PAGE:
Older patients with diabetes who take antipsychotic medications appear to have an increased risk of hospitalization for hyperglycemia (elevated blood glucose level), especially soon after beginning treatment, according to a report in the July 27 issue of Archives of Internal Medicine, one of the JAMA/Archives journals.
An increasing number of older adults are being prescribed antipsychotic drugs for dementia and other conditions, according to background information in the article. However, these medications may be associated with adverse effects—including Parkinson's disease symptoms, stroke and diabetes—in the older population. "The risk of diabetes may be partly related to chronic effects of the weight gain associated with antipsychotic agents," the authors write. "However, case reports of acute hyperglycemia after the initiation of therapy with these drugs suggest that they may also be associated with acute glycemic [blood glucose level] changes."
Lorraine L. Lipscombe, M.D., M.Sc., of the Institute for Clinical Evaluative Sciences, University of Toronto and Women's College Research Institute at Women's College Hospital, Toronto, Ontario, Canada, and colleagues studied 13,817 individuals age 66 and older (average age 78) with diabetes who began treatment with antipsychotics between April 1, 2002, and March 31, 2006. Each patient who was hospitalized for hyperglycemia during the observation period—through March 31, 2007, an average of two years of follow-up—was considered a case and was matched with up to 10 control patients who were the same age and sex but were not hospitalized over the same time period. The researchers then compared the likelihood of hyperglycemia among those who were currently taking antipsychotic medications to those who had discontinued antipsychotic medications for more than 180 days.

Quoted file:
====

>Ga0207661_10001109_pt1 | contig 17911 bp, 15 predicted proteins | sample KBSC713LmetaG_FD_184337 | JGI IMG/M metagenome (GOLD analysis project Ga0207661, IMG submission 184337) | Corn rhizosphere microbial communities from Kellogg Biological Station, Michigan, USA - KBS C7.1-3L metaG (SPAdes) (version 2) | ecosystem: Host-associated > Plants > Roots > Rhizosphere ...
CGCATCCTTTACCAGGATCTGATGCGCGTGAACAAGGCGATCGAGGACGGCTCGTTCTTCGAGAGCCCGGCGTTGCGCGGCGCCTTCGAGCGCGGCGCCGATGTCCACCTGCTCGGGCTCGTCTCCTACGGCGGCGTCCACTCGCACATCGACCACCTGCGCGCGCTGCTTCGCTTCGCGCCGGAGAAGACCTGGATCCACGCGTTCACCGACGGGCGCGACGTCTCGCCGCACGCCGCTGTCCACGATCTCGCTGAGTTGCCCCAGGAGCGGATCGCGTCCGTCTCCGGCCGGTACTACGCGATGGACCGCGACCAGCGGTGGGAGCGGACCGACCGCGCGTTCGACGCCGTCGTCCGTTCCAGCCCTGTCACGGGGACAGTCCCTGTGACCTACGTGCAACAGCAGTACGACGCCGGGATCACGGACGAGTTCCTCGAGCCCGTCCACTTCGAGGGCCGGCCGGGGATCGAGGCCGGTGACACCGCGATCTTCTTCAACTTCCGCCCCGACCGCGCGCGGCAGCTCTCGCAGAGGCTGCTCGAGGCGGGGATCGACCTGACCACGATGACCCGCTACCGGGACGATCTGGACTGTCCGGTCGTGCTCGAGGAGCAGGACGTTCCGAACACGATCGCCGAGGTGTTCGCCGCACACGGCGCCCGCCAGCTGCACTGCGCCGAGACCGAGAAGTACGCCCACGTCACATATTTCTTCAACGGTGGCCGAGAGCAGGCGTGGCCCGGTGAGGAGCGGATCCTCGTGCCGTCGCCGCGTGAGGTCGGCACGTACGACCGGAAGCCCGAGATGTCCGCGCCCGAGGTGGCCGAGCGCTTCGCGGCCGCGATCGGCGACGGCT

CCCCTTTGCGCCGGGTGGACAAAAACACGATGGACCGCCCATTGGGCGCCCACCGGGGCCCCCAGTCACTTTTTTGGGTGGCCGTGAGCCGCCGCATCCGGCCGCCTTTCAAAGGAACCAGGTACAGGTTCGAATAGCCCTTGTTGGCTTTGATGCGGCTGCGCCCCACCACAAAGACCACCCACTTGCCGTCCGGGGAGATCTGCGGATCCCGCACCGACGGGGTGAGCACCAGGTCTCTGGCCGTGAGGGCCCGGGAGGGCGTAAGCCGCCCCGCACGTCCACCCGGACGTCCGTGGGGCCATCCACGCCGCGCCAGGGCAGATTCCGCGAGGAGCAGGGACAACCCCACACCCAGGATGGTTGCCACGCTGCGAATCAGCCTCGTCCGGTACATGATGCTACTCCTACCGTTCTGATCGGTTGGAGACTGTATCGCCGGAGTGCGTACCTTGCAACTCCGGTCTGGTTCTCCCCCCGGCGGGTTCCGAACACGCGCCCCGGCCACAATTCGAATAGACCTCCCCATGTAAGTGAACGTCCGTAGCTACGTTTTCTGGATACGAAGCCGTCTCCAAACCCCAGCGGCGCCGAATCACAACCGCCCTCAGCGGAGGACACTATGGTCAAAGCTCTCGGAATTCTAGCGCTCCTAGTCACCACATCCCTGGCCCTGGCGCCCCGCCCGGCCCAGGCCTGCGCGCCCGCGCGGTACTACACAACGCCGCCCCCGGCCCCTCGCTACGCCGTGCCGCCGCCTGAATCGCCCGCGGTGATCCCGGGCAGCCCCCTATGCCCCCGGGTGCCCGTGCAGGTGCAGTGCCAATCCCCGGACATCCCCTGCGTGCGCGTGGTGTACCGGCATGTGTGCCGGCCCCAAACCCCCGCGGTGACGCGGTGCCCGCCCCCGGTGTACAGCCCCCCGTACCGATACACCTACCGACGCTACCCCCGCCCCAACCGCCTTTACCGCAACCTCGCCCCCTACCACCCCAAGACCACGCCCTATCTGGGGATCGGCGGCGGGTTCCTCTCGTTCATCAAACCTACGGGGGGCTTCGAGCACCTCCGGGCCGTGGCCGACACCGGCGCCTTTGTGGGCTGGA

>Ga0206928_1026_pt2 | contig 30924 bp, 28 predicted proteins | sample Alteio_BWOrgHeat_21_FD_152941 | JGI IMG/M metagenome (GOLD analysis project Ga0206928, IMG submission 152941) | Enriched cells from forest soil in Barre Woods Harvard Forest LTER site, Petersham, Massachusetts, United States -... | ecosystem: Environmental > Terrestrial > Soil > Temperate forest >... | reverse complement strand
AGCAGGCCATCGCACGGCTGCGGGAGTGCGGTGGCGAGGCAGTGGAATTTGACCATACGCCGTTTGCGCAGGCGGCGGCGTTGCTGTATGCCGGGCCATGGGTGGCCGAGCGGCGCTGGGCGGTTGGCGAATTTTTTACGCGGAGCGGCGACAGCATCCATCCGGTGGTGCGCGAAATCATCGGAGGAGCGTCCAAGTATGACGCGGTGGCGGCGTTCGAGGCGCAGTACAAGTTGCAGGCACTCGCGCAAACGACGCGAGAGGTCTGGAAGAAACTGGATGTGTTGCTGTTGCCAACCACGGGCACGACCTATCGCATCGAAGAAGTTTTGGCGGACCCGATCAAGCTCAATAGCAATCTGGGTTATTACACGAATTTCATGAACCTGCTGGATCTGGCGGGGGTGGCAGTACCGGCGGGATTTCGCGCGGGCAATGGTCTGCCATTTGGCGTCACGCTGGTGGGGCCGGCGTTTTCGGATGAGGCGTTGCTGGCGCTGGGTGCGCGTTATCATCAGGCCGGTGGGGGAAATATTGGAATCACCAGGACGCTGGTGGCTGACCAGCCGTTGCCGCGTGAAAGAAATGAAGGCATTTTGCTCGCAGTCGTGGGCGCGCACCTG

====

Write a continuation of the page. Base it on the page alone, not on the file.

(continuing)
Of the total group of 13,817 patients, 1,515 (11 percent) were hospitalized for hyperglycemia. Those who were currently taking antipsychotic drugs had a higher risk of hospitalization than those who had stopped the medications more than 180 days ago. The risk was highest among those who were just starting antipsychotic drug treatment.
"Our study indicates that the initiation of antipsychotic therapy represents a critical period during which seniors with diabetes are particularly vulnerable to metabolic decompensation [failure of the metabolic system to function adequately]," the authors write. "The new use of both atypical [newer] and typical antipsychotic drugs was associated with a significant increase in hospitalizations for hyperglycemia, which appeared independent of baseline diabetes treatment and was strikingly high during the initial period of antipsychotic therapy."
Some previous evidence suggests that the neurotransmitter dopamine has a role in regulating blood glucose levels; first-time antipsychotic users may experience an acute disruption in this system, leading to hyperglycemic episodes, the authors note. However, further studies are needed to confirm a causal effect and identify the mechanisms involved. "In the meantime, other options to manage behavioral symptoms of dementia should be considered among older persons with diabetes," they conclude. "Patients and their families should be alerted to observe for signs of glycemic decompensation when treatment with an antipsychotic agent is initiated, and enhanced glucose monitoring is recommended for all patients for whom an antipsychotic drug is prescribed, particularly after treatment initiation."
This work was supported by a Team Grant from the Canadian Institutes of Health Research (CIHR) and by a CIHR Interdisciplinary Capacity Enhancement Grant.
Cite This Page: